According to a prosecution source in the one-year-old boy’s rape case, “The UAE deals firmly with anything that endangers children and harms them physically and psychologically… under the law, the parents bear the responsibility to protect their children against such dangers. We are very much worried about the growing phenomenon of families relying heavily on maids to look after their children… the UAE law considers that parents leaving their child alone with a maid amounts to an act of endangering others’ life…this crime is punishable under law.”

Dr Shaikh Sultan, who recalled the beating that was aired on Dubai TV, has also called on parents to pay attention to their children to protect them from such abuse. “People are not aware of the risk of leaving children in the hands of housemaids without sufficient care,” he said. Interestingly, a Knowledge and Human Development Authority (KHDA) study last year revealed that children in the UAE spend too much time with nannies. The report said: “The child-at-home model for children below the age of four is common in the Gulf states because of the availability of low-paid nannies who typically have no professional qualifications in child care.”

Another 2005 study published in the Journal of Childhood Research stated that 58 per cent of children in the region under the age of three spend 30-70 hours a week with domestic helpers. As recently as this year, a study by bilingual inspector Raba’a Al Sumaiti presented at a forum organised by the KHDA and Dubai School of Government, revealed that 94 per cent of Emirati families employ maids for raising children. Hala B. Roumani, Principal of the Gulf Montessori nurseries in Dubai and author of the 2005 study, said there was an economic benefit to parents using their domestic help as child care. “A maid is an economic alternative and provides a long list of additional services.”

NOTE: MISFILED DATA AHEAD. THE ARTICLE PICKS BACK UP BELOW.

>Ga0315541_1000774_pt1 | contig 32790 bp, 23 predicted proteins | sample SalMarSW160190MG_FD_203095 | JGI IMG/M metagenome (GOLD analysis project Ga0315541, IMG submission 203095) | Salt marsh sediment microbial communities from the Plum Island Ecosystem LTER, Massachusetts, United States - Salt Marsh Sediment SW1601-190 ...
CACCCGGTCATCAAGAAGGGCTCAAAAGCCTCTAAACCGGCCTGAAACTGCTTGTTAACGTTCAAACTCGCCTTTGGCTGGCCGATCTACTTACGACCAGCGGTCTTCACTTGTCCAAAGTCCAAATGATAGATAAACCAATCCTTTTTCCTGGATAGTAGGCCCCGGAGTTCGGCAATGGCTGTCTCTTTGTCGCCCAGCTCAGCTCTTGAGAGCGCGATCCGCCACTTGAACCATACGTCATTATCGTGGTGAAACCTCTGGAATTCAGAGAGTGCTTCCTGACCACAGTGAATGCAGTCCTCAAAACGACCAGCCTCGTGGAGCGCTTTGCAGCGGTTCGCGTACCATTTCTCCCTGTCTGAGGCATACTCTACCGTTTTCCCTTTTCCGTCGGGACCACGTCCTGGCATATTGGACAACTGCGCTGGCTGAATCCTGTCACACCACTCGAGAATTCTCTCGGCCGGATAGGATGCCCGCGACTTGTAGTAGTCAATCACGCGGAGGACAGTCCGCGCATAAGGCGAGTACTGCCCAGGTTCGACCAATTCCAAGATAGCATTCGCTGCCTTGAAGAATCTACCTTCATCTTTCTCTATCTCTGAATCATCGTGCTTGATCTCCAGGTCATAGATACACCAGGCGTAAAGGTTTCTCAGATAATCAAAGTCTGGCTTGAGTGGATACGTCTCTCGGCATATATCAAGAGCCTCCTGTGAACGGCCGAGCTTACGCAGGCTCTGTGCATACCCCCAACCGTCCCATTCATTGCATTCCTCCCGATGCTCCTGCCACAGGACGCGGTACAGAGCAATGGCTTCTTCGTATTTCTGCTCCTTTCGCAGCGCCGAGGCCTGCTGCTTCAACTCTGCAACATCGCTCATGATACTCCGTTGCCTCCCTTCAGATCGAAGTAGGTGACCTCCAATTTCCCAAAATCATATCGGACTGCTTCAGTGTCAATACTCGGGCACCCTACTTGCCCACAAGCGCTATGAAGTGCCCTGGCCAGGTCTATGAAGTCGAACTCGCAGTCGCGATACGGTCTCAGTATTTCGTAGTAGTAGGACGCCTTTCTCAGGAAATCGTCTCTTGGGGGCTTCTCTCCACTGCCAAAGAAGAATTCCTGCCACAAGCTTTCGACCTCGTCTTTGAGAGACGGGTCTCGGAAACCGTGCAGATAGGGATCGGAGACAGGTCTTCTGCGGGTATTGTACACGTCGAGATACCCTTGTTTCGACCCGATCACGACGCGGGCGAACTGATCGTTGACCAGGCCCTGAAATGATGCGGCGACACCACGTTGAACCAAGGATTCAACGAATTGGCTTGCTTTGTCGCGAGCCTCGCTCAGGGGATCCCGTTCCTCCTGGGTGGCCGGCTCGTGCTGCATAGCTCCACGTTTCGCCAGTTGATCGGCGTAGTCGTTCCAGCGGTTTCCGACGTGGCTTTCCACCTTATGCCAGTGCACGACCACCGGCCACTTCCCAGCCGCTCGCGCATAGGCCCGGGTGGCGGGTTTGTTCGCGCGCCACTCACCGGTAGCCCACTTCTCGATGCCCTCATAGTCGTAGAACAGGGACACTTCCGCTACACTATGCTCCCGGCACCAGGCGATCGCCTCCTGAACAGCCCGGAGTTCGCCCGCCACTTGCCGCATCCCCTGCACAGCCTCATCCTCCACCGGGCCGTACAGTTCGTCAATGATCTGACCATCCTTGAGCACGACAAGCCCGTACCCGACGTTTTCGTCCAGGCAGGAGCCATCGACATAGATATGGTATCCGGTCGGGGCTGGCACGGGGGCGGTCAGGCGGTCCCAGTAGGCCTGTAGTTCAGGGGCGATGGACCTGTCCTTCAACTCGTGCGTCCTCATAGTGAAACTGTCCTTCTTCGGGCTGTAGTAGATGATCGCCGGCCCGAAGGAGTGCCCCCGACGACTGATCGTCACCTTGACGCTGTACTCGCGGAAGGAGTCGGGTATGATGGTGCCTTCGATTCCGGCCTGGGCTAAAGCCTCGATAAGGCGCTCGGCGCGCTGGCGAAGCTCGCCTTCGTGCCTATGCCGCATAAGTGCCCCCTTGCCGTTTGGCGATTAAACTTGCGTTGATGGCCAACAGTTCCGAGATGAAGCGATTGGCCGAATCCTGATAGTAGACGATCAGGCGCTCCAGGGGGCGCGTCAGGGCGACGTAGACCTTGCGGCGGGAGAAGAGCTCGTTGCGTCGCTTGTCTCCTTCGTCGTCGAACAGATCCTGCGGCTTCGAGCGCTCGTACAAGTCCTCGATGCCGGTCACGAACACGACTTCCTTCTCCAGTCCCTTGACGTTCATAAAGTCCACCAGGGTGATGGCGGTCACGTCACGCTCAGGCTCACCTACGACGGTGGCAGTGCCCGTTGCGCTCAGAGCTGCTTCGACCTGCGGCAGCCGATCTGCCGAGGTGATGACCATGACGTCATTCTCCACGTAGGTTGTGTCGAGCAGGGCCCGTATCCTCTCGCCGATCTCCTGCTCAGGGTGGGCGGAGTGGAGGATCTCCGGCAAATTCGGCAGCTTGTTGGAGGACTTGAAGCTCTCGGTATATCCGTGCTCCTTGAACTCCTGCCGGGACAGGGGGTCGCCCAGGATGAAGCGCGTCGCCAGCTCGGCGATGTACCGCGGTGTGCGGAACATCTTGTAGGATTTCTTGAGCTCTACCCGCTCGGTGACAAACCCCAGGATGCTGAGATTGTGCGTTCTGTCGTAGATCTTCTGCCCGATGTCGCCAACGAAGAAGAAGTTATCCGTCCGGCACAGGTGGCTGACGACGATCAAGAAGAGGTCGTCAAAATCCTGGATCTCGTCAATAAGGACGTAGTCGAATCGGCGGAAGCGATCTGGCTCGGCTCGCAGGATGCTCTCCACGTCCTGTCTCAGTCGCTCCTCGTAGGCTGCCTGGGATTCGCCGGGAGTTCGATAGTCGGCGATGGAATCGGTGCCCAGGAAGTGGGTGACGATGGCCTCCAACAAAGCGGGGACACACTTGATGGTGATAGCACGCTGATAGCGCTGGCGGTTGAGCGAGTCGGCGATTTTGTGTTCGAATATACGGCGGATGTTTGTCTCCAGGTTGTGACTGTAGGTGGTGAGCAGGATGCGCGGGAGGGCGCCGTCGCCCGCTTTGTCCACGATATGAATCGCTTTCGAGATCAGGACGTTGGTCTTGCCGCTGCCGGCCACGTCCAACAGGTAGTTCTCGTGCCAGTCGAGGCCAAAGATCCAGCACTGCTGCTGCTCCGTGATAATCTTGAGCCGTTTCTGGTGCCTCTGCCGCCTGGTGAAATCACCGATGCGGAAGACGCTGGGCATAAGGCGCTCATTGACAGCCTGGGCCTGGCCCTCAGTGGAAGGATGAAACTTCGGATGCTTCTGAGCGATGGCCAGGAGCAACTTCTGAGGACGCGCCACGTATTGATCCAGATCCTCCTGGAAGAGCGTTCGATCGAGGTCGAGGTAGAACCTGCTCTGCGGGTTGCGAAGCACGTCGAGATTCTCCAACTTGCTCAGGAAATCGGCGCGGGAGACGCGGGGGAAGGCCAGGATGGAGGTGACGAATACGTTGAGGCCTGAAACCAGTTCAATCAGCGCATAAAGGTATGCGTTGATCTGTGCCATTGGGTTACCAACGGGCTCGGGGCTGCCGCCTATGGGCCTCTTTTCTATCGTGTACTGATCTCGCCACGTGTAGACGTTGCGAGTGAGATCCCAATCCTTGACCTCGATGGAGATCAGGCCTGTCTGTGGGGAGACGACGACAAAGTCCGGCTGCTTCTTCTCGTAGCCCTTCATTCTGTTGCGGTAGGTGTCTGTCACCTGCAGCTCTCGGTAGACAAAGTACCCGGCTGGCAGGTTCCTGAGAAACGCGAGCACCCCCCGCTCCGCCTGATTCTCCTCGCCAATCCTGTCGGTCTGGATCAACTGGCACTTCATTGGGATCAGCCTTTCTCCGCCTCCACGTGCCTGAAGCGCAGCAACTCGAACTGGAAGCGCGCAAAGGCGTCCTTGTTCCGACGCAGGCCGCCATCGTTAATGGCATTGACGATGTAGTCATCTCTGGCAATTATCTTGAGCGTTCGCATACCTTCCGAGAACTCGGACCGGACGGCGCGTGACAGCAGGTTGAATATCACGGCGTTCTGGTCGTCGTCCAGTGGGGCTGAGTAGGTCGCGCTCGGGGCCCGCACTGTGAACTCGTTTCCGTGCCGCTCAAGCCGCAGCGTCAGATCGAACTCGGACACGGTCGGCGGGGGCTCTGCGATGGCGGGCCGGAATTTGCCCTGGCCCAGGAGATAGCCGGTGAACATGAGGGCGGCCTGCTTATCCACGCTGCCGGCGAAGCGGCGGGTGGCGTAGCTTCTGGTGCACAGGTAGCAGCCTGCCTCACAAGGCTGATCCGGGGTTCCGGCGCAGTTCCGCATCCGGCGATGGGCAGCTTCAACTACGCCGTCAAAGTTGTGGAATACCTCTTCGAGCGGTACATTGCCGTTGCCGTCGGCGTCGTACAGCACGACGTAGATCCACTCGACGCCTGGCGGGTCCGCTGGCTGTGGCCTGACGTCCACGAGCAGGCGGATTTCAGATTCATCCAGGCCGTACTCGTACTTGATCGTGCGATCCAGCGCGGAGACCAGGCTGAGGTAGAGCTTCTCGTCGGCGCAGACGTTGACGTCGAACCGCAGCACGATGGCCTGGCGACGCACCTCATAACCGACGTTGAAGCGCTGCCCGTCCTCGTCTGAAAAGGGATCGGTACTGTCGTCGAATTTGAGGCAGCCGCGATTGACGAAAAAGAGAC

Rabbia Fatima Al Fahim, an Emirati mother of three relies on her domestic help and her mother-in-law to take care of her three children while she is at work. According to her, access to quality childcare services is a serious concern. “I am dependent on my maid for everything, right from the children’s morning shower to breakfast, giving them lunch and putting them to bed,” she said. “This is the best option because the private nurseries are very expensive.”
Aside from the frightening possibility of endangering children’s safety, there are other detrimental effects of leaving them with maids. Parents who delegate childcare to untrained maids and nannies risk their children’s development at a crucial early age. The 2012 study written by Sumaiti, entitled Parental involvement in the education of their children in Dubai raises the point that parents are essential for the “emotional, behavioural, physical and cognitive development and well-being of their children”. In their formative years, their minds and personalities are developing rapidly, and language skills could be hampered if they are left with a maid who is not fluent in either Arabic or English. But what is the alternative? The prospect of hiring a qualified nanny to look after your child might sound good, but for some the option may be costly. Mary, a mother of three in Jumeirah, said although she would feel more comfortable hiring a professional, her household budget just doesn’t stretch that far.